If you are reading this particular blog post then I have had the courage to publish it rather than just keep it hidden away.
I may just need to rant, but I was so upset today. I am glad in a way because it has made me have a long hard think about why I take comments about “moving on’” and “deserving some happiness” so badly. They are intended to comfort, but for me have the opposite effect.
I am not in the least bit surprised that people who pluck up the courage to talk to someone who has suffered some kind of horrific event get nervous and perhaps come out with well meaning clichés. I would firstly like to personally thank those people for having a go, you hearts are quite obviously in the right place. The problem is, trying to enforce someone to think positively who is still in shock and feeling such raw emotions will sadly only serve to direct their rage at you or themselves (I am the latter).
Today had been a good day. When I say good, I should clarify what this feels like. Have you ever skipped a meal, and felt so hungry that although you can still function, conscious or unconscious, there is something nagging away at you constantly? It distracts you from what you want and need to be doing. A feeling that makes you edgy, with a short fuse and actually possibly even crazy until you have fed the hunger and returned to ‘normal’. The problem with grief is that there is no snack, no meal great enough to calm the heart and the mind so it is there, always, a constant feeling you have to learn to function with as best you can, but always lurking even during ‘good’ times.
I felt joy when I took baby Flynn and Jesse for a walk to some local woods. It was a simple and peaceful time with nature. Jesse is such good company, as Skye was, and we chatted much of the way. I encountered an overwhelming feeling of wanting to give him the life I had dreamed of for Skye and had a rush of feeling brave enough to take him to watch Daddy umpire a cricket match at school later in the day, remembering how much fun Skye had had, as a four year old watching the big boys and serving the half time orange slices.
After a Charity appointment I had to keep, sun shining, I joined Jesse pitch side and started throwing him some overs. It wasn’t long before I got ditched by Jesse, in favour of the ‘big boys’ who were obviously more cool to practice with. Flynn and I sat playing, minding our own business when I was joined by some other spectators. The conversation should remain private but although I felt I had had a very constructive day for the family and for the Charity, I must have ‘dropped the ball’ at some stage during the conversation because the phrase “you really deserve some happiness” and “one mustn’t live in the past” were said. I usually attract these comments more if people sense my sadness and respond by trying cheer me up I suppose, so in public, I try to sound cheerful as best I can to avoid these kind of comments.
I used to be a ‘fixer’ too, a glass half full person, and I would love to still think like that but I have been changed. When someone says to me “it is time to move on” or “one can’t dwell on the past”, I think the only person actually benefitting, is the person saying it because it makes them feel better, willing to see you happy again. It is very natural to want to help ‘fix’ someone who is in pain but this is NOT the way to do it. It takes as long as it takes to heal and maybe I never will. How about this for a late night analogy - allowing a fragile egg to stay safe, warm and away from danger so it can hatch and a chick emerge, able to walk by itself is surely much better for it than rolling the egg down a hill because it will get from a. to b. faster but most likely crack on the way?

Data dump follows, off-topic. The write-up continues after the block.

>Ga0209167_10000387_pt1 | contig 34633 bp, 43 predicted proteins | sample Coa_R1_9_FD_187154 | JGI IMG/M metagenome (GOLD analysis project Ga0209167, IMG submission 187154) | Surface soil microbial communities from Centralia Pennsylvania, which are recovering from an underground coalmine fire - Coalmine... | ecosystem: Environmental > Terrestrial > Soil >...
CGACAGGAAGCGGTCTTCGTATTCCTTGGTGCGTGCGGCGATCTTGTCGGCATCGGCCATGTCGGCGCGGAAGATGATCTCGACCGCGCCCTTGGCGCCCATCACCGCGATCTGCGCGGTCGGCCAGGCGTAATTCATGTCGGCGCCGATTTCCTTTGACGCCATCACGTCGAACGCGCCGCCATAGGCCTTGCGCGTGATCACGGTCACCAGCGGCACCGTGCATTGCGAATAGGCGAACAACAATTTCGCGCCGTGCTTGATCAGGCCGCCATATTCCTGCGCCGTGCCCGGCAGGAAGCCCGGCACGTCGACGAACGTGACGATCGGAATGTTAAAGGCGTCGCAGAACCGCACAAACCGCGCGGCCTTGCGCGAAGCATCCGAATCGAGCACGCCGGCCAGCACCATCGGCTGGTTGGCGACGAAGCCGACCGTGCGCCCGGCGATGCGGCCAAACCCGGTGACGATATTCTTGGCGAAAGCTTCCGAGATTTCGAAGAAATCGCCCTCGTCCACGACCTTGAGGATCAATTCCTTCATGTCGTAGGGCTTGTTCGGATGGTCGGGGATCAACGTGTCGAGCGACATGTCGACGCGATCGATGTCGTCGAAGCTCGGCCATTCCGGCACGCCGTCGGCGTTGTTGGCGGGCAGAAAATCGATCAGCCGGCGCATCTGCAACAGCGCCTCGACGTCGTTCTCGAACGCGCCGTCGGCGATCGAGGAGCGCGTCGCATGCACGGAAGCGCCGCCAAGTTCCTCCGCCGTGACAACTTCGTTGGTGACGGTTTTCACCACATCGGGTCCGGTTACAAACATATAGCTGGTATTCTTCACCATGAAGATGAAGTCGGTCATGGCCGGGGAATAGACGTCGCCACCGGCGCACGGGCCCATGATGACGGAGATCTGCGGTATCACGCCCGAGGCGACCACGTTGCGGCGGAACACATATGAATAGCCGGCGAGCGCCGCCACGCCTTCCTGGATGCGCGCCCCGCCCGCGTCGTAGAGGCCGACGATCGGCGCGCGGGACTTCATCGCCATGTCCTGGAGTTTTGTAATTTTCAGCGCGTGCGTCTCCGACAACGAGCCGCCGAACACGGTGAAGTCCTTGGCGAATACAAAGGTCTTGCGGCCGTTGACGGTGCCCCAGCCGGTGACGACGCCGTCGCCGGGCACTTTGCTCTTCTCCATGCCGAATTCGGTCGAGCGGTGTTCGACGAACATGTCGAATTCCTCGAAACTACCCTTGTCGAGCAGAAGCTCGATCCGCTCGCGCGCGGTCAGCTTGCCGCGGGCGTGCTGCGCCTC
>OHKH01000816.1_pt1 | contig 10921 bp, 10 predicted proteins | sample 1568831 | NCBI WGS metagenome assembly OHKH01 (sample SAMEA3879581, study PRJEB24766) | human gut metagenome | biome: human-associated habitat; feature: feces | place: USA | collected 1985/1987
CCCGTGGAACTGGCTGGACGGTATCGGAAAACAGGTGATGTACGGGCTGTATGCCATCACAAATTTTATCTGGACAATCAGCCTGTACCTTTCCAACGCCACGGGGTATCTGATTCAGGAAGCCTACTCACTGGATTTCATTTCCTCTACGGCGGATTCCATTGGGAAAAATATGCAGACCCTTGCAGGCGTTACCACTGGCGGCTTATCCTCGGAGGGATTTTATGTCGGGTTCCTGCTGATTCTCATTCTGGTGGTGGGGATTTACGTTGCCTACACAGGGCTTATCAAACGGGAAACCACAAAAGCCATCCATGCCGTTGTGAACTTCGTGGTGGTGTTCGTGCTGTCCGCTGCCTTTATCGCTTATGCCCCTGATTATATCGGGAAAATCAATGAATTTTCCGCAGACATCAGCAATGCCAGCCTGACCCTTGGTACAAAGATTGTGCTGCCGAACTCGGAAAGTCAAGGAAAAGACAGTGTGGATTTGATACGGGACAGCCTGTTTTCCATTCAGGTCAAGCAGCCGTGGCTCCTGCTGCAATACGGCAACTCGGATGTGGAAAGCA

Back to the Cricket - as you can imagine, I smiled, didn’t reply and politely made my excuses to leave. I took three wrong turns on the way home and burst into floods of tears when I made it back to the sanctuary of our home.
Of course, I know I am over sensitive and I project what I think others may think of me far, far too much, but I take these comments as an indication that I am failing to do what I ‘should’ be doing. I really am trying to be a better person and I disagree with the saying “put the past behind you” because the past is what shapes the future good and bad. Every day I fight internal feelings of such hopeless loss and pointlessness of living but actions speak volumes too. I am trying so very hard to bring about positive change with our Charity and it takes a massive amount of time, energy and effort to rally supporters to help with fundraising events and encourage people to engage with Blue Skye Thinking. I am not sitting at home, withdrawn and cut off from society however appealing that is. I am fragile however, and have every right to be, because I defy anyone who could watch their own child die in their arms cope any better than us. Let us be sad when we need to be sad –please. Support us but don’t try to ‘fix’ us.
We all know the saying ‘one gets what they deserve’. Of course no one would ever suggest that Skye ‘got what he deserves’ but saying to us we “deserve some happiness” always makes me feel upset, guilty and angry. I have come to the conclusion that actually no one "deserves" anything, good or bad. We can work hard and strive to achieve goals or adopt a more passive approach in life, neither being right or wrong. I still believe in being pro active, but sometimes life events unfold that are out of our control and are certainly not a case of whether we deserve it of not. What do you think?
Perhaps in future, if you find yourself wanting to say "you deserve...." to anyone who is grieving for a loved one through death or even for the end of a marriage, try replacing it with “I would dearly like you to be able to find space for some happiness in your heart”.